The Myth of Ammit

Ammit

Every culture has their own version of the “underworld” — whether it’s Hell or the Elysian Fields or Diyu.  In Egyptian mythology you are given a chance at a life in the field of reeds, where you can spend the rest of eternity in peace.  That is, of course, unless Ammit devours your unworthy soul.

Ammit — or Ammut or Ahemait — was the Egyptian goddess of divine retribution personified.  However, she was not worshipped as a goddess. Instead, her image was thought to ward off evil.  Generally depicted as a demon with the head of a crocodile, the torso of a wild cat, and the hidquarters of a hippopotamus, Ammit was called the “devourer of souls.”

ammit 2She was usually found in the Halls of Ma’at to await the judgement of the deceased, though she was also shown standing beside the scales of justice.  Ammit would only devour the souls of those who did not measure up on the scales, and though she was called a demon, she is not evil. In fact, the person who was accused of being unworthy was given the chance to defend themselves before being judged to eternal damnation.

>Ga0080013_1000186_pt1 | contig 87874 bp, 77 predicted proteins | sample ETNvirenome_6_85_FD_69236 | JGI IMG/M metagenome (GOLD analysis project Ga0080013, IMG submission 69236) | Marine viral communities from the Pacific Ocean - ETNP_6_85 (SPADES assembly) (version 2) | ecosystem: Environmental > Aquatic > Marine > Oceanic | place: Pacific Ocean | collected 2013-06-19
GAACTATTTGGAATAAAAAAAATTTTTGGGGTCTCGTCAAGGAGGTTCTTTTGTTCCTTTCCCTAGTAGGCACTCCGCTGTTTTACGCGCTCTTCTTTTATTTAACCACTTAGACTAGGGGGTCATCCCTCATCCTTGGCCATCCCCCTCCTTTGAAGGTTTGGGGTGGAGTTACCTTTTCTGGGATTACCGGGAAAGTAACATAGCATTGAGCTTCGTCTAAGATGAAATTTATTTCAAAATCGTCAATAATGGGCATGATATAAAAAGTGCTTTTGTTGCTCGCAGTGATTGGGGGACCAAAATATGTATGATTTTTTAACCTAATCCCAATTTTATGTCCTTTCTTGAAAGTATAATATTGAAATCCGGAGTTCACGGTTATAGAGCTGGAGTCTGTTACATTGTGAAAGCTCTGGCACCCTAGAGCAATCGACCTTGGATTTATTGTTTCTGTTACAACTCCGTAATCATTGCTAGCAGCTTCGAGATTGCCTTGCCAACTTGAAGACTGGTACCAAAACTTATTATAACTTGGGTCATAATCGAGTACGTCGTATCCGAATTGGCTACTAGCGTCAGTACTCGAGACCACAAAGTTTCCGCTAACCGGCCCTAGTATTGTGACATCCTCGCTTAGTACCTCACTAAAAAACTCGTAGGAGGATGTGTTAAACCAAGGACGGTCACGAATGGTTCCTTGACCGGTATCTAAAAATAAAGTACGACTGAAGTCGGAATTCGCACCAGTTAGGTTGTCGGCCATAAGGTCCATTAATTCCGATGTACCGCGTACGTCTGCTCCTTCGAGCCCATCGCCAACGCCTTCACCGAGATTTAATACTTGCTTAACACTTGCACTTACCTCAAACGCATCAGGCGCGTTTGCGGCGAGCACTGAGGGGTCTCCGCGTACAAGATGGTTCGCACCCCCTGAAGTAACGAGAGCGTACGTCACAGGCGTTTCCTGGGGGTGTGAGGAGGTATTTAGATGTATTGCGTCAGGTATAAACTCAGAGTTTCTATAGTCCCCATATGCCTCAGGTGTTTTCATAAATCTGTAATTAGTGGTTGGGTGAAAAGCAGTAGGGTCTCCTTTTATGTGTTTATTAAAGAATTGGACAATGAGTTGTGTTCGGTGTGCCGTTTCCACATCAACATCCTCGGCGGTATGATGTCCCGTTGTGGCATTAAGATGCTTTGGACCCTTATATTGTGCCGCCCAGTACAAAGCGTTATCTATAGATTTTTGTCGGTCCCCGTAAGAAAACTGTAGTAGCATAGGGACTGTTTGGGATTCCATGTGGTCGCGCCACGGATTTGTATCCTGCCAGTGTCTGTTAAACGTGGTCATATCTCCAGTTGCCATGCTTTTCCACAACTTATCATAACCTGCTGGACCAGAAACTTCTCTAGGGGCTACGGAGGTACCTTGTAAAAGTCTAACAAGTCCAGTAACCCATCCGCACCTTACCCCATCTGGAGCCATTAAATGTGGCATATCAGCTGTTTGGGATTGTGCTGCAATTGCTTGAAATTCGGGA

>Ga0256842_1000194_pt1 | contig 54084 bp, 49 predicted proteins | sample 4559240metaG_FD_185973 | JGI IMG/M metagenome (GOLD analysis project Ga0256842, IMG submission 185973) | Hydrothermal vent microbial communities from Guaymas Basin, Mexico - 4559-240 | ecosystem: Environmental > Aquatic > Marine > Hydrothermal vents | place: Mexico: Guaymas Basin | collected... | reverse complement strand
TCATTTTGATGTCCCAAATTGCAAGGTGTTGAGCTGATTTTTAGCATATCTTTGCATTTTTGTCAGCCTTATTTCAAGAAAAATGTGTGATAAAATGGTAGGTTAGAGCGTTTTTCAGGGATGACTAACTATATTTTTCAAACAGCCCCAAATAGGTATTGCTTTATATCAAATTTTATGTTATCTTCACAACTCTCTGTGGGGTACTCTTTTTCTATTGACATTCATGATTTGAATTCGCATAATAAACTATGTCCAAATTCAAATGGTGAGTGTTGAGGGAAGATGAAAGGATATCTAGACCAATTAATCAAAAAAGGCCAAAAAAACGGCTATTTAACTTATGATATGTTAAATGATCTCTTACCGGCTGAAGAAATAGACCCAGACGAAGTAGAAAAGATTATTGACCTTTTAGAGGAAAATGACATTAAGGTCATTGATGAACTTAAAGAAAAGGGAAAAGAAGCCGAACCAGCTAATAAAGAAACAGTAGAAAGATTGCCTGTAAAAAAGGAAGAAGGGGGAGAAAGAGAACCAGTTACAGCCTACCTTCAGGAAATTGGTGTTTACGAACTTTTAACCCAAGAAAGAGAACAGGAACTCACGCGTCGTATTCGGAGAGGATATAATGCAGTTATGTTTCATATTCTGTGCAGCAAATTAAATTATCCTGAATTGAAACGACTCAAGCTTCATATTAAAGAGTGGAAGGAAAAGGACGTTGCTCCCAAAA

Though you were safe if your heart weighed just about even with the feather on the scales, many feared Ammit’s devouring of their soul — also known as the second death.  However, if you led a decent life you were spared from eternal damnation. Ammit was not an evil entity in the end but, more of a keeper of order in the underworld of Egyptian mythology and a reminder to the living to lead a good life. 

For more reading on Ammit (sources):

https://www.ancientegyptonline.co.uk/ammit.html

http://www.egyptianmyths.net/ammut.htm

Leave a Reply

Fill in your details below or click an icon to log in:

WordPress.com Logo

You are commenting using your WordPress.com account. Log Out /  Change )

Google+ photo

You are commenting using your Google+ account. Log Out /  Change )

Twitter picture

You are commenting using your Twitter account. Log Out /  Change )

Facebook photo

You are commenting using your Facebook account. Log Out /  Change )

Connecting to %s